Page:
One reader asked: Is it harder to write a short story for an anthology, or a full novel?

I thought that was a great question, and I wrote back right away with a partial answer. As I thought about it a little more, I realized that even though I’ve found short stories to be generally easier — just because they’re less complex than novels and we get to “the end” faster — they’re still challenging for a couple of reasons.

First, for me personally, short stories are hard to write because I tend to write long (which makes editing blog posts and newsletters into quite a chore). Within science fiction and fantasy, a short story has a limit of 7500 words—beyond that and you’re into “novelette” territory. But anthology editors often ask for even shorter stories! In fact, one editor only wanted 6500 words and I thoroughly busted the limit; thankfully, he liked the story enough that he didn’t ask me to cut very much.

Second, I find short stories for anthologies to be particularly challenging depending on how tightly focused the theme of the anthology is. Some anthologies have broad themes, like the Star Destroyers anthology that came out earlier this year. The working title and the theme of that anthology changed a couple of times, but in general the stories were supposed to address operations — and particularly battle operations — aboard starfaring ships. Even with that rather broad idea, it took me a good while to figure out what story I wanted to write!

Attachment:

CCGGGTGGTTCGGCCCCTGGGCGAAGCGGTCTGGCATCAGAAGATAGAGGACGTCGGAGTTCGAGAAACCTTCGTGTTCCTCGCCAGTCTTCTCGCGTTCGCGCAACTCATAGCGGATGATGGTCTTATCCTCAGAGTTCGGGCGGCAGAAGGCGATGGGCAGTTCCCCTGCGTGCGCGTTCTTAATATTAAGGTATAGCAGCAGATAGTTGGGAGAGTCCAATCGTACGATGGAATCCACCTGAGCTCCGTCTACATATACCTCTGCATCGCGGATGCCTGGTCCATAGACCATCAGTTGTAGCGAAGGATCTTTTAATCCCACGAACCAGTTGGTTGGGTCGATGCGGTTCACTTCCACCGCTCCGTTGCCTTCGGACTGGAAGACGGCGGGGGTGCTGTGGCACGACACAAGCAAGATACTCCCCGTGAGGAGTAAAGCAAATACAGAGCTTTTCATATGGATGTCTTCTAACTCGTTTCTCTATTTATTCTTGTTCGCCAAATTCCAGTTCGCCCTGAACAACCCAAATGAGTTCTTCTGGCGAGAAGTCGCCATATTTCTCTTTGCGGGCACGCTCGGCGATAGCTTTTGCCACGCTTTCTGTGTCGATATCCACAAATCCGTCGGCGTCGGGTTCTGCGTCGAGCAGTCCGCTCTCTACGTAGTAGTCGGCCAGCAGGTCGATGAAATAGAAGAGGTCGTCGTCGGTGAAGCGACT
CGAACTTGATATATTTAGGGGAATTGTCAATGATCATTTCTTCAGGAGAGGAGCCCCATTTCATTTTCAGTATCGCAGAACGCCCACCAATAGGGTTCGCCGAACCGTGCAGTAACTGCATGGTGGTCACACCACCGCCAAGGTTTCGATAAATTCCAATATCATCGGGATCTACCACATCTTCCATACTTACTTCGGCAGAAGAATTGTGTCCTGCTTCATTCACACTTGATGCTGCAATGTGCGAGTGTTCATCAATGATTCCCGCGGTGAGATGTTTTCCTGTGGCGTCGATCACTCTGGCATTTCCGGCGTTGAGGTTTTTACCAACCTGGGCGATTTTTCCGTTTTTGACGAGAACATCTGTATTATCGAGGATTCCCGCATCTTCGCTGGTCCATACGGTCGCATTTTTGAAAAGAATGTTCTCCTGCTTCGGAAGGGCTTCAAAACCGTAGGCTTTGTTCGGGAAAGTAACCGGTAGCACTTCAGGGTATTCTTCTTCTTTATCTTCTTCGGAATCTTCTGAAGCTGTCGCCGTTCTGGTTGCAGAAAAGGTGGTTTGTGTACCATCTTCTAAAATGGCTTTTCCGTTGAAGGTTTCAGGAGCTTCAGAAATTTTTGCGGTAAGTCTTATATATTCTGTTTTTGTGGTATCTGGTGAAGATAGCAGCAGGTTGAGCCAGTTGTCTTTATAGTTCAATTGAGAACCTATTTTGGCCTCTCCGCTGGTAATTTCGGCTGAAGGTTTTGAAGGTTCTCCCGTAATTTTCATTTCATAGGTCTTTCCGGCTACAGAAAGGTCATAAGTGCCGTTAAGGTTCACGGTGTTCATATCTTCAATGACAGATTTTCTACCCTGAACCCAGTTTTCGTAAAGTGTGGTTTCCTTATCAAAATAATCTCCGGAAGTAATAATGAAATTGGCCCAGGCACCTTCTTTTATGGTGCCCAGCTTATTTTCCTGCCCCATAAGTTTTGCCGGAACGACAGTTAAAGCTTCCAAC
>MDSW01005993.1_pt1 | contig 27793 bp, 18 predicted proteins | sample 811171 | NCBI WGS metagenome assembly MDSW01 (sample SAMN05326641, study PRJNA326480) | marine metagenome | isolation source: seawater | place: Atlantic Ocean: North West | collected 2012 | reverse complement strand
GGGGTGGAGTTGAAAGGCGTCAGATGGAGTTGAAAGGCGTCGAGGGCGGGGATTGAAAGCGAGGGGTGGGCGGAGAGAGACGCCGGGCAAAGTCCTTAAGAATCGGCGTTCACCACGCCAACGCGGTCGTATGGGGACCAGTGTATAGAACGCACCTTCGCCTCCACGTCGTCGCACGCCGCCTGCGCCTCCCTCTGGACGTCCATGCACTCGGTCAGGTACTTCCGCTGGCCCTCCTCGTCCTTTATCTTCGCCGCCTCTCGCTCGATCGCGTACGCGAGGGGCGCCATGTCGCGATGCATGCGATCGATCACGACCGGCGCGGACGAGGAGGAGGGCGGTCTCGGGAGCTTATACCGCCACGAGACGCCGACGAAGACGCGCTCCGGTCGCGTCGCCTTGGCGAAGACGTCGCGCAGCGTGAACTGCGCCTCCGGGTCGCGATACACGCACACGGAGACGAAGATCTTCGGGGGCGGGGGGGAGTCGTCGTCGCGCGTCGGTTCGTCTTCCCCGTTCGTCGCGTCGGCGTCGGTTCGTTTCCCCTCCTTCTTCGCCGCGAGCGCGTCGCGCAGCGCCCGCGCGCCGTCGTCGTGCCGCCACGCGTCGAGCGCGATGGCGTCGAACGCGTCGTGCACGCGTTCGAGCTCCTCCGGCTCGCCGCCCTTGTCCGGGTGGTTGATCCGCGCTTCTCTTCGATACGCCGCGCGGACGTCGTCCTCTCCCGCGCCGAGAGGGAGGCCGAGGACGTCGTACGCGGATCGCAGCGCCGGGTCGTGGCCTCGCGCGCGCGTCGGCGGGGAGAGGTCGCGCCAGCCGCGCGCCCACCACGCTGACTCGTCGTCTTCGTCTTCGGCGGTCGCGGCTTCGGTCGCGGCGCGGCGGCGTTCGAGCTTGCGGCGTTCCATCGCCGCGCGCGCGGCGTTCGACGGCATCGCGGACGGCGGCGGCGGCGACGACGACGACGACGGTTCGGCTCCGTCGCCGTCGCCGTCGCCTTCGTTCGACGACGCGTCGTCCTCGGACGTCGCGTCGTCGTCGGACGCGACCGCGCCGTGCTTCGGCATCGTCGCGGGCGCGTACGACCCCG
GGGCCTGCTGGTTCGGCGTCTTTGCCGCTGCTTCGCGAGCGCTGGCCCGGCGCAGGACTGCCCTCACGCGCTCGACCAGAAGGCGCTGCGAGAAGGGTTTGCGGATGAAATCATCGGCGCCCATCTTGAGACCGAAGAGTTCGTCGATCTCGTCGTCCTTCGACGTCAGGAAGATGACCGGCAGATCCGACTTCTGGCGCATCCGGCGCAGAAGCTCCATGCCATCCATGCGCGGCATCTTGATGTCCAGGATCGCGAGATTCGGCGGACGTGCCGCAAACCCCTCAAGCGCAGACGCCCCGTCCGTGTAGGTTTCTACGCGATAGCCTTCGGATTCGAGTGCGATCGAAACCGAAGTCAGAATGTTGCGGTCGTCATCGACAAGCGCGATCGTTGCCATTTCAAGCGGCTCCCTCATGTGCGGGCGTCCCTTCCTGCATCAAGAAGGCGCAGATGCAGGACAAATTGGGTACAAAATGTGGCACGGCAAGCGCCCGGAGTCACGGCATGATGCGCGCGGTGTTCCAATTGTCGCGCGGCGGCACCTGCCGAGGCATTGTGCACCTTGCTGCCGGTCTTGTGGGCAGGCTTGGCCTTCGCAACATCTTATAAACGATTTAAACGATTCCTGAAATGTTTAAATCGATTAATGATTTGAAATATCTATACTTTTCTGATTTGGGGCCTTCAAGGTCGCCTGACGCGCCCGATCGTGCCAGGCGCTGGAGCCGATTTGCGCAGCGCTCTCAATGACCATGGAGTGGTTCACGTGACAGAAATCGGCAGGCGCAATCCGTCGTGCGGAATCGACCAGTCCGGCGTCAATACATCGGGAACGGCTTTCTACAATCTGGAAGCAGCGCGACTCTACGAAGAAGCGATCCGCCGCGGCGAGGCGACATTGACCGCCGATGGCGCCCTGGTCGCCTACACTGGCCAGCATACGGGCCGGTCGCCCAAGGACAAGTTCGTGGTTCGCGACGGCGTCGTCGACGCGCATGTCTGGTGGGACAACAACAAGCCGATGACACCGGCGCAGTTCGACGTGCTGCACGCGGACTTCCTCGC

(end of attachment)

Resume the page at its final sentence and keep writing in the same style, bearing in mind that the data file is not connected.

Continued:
I have a much harder time coming up with stories when the anthology theme is very specific. One of the hardest stories for me to write was for Chuck Gannon’s Lost Signals anthology, because it had to take place within the specific bounds of his “Caine Riordan” universe. I think it was difficult for me because I had a terrible fear of messing something up in his universe. That fear may have been a little overblown — as most fears of that type are — because he wouldn’t let that happen, but it was compounded by the simple fact that I didn’t want to let him down if the story didn’t fit into his universe. I rather liked the story I wrote, but I had such a hard time writing it that when Larry Correia asked me if I wanted to write a story for one of his anthologies I thanked him and told him I didn’t think I could do it.

Which leads me to my unfortunate confession: I haven’t written more than a few words of fiction since finishing that story. I’ve tried. I’ve got ideas, and notes upon notes, but the idea of trying to compose, of trying to bring these ideas out of my head onto the page, has become anathema to me. Even my songwriting has suffered. In fact, that’s part of why I started back up on blog posts: to see if I might find a way out of these doldrums.

I’m stuck fast; struggling against it has worn me out; and I hate it. And here’s the deeper, more frightful confession: I’ve begun to wonder if something in the process of writing that story damaged some part of my creative self.

But that’s probably a topic for some other day.

___
*You can also subscribe to my newsletter. I’d be pleased if you would (and I’m always willing to take new questions!).

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What Would C.S. Lewis Think of WALKING ON THE SEA OF CLOUDS? (Part 2)

(I originally wrote this as an item in the Lorehaven Book Club Facebook group. Part one is found here.)

As I noted in part one, I recently re-read C.S. Lewis’s essay, “On Science Fiction,” in which he divided the field into a number of what he called “sub-species” and examined them in some depth. Last time I pointed out that my near-future science fiction novel Walking on the Sea of Clouds seems to fit into a couple of his categories. Unfortunately, Lewis asserts (referring specifically to H.G. Wells’s First Men in the Moon) that

The more plausible [the scientific basis of the story], the worse. That would merely invite interest in actual possibilities of reaching the Moon, an interest foreign to [Wells’s] story. Never mind how they got there; we are imagining what it would be like.